|The Conclusion : No Human Cause For Climate Change. We would have also accepted the Testament of the Fossil Record: billions of years of warming/cooling cycles that predate humankind proves that this is a trend, not an effect of anything.|
In a recent Counterpunch article, a generalization about the role of the Coal Industry as a Rust Belt factor increasing Trump's electability stated that there are 5,000 coal miners in Pennsylvania. Since 100 times that number of fast food workers work in the state, Counterpunch concluded that this difference would translate to an elimination of Trump votes; industry per industry.
And, since Pennsylvania's role as swing state was ultimately the deciding factor in Election:2016, Counterpunch has repeated the mistake of so many media outlets, and before we are even certain of who the candidate for the Democratic Party is going to be, he, or she, has already been awarded the key battleground state by Counterpunch.
Counterpunch is not the only offender in this practice of logical fallacy, and false assurances of victory. In 2017, the Washington Post, which has had its fair share of credibility issues, was leading the charge about the fast food/coal industry comparison, and its conclusion about voting returns. These are not accurate criteria for determining how an election, especially, one that we will not see until 2020, is going to play out when it comes to brass tacks... And, before this subject is permitted to eek by without being properly dismissed, let's take a look at the flaws involved with this conclusion.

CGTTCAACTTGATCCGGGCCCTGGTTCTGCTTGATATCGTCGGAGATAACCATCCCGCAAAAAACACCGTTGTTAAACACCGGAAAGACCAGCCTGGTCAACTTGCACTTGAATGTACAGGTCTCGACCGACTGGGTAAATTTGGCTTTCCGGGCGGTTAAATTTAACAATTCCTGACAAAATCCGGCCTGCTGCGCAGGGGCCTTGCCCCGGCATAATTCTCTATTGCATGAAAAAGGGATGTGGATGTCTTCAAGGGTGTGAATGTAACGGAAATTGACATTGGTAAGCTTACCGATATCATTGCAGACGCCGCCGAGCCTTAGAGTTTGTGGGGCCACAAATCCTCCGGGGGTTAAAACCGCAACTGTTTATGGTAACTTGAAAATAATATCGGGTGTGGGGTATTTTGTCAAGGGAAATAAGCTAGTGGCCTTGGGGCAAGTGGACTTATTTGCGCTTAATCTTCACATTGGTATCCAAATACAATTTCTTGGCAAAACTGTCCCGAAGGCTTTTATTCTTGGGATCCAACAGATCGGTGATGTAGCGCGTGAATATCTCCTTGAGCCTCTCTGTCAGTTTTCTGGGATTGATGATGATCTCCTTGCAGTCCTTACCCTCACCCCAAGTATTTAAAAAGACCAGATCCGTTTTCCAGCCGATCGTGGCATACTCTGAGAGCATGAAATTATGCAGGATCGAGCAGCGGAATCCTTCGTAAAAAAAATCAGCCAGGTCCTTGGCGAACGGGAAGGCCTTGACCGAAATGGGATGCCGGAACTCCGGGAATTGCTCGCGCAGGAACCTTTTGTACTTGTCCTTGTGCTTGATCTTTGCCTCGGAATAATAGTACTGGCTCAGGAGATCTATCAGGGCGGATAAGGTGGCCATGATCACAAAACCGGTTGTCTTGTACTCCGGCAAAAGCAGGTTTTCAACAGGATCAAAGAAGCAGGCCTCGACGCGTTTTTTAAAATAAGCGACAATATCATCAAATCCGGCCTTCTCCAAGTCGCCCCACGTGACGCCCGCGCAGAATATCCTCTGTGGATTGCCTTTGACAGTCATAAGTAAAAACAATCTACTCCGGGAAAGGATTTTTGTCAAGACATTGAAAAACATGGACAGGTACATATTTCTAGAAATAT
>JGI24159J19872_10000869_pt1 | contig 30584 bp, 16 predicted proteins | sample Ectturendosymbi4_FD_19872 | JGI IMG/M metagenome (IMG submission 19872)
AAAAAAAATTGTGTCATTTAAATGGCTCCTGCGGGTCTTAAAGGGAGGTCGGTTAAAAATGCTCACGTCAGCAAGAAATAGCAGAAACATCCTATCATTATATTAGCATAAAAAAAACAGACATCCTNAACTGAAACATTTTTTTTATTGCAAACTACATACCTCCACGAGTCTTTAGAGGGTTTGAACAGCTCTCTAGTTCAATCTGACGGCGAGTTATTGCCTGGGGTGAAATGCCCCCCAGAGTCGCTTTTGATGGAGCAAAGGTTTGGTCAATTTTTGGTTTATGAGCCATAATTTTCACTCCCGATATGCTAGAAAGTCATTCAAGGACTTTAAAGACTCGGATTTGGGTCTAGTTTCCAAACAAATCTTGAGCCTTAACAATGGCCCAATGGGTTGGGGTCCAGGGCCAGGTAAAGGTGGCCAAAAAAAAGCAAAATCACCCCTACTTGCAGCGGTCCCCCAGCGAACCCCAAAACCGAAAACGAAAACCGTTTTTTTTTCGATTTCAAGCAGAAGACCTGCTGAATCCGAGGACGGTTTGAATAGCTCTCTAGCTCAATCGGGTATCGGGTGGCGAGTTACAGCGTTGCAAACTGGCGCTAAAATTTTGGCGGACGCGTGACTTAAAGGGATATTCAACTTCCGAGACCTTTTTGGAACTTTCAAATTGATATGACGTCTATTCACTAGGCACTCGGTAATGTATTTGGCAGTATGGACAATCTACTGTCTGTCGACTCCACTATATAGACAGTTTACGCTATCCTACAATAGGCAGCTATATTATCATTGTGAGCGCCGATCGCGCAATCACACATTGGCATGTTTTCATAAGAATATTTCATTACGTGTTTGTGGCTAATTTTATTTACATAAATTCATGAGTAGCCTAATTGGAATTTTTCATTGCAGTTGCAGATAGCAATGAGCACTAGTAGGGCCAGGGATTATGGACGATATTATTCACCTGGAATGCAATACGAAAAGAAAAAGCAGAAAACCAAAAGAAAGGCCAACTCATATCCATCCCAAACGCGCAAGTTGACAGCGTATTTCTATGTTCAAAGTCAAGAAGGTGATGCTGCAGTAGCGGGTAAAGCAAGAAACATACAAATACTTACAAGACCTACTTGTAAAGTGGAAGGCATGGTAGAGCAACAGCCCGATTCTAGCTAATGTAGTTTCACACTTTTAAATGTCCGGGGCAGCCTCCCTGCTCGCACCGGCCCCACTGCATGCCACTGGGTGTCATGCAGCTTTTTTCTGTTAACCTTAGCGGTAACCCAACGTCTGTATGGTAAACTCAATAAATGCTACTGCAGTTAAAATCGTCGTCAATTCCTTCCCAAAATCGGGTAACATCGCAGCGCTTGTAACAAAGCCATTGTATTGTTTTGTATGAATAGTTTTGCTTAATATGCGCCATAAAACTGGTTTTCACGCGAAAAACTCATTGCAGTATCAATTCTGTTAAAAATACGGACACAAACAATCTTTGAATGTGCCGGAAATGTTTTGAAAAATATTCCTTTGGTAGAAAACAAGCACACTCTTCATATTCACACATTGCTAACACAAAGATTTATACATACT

Here is all that is wrong with that argument.
- It is a generalization
|Swing States are also Coal, or Coal dependent states. Good luck trying to convince people that being impoverished by an act of the White House is good leadership.|
- The support industries are not accounted for in that statistic
In the picture above, the statistic reads only as it applies to specifically coal industrial transportation jobs that are permanent jobs. There are railroad contracts that are paid for by the Coal Industry. There are barge captain and crew jobs that Coal helps to maintain. These are not included in the statistic above, because these careers are not exclusively dedicated to Coal.
- There is no mention of the electric company's usages of coal, and how that keeps their employee censuses up.
By no means am I declaring that people that work in the fast food and food service fields are not skilled. Management, owners, and corporate menu planners, and ad executives are examples of skilled food service industry workers. But, these are not guaranteed to vote for either party. And the workers, themselves, have always been a vital component in American Life. These positions implied by the article, as unskilled fast food workers, are by no means the only assessment of an economic class within the 500,000 who work in Pennsylvania.
But, to assume that this huge number is equal to the same number of voters is a red herring fallacy.
Therefore: these types of conclusions are rhetorical at best, and cannot do much aside from assure the Democratic voter that if Trump wins, they should perhaps use this type of conclusion to validate absolute violence.
Frankly, I find it hard to invest trust in a party dialogue that, on one hand, emphatically pushes college, and free college, at that, and the other hand, wants the public to regard flipping burgers as skilled labor.
It means you they conspire against, too, man. Even if you're one of the people who buys into any of these myths.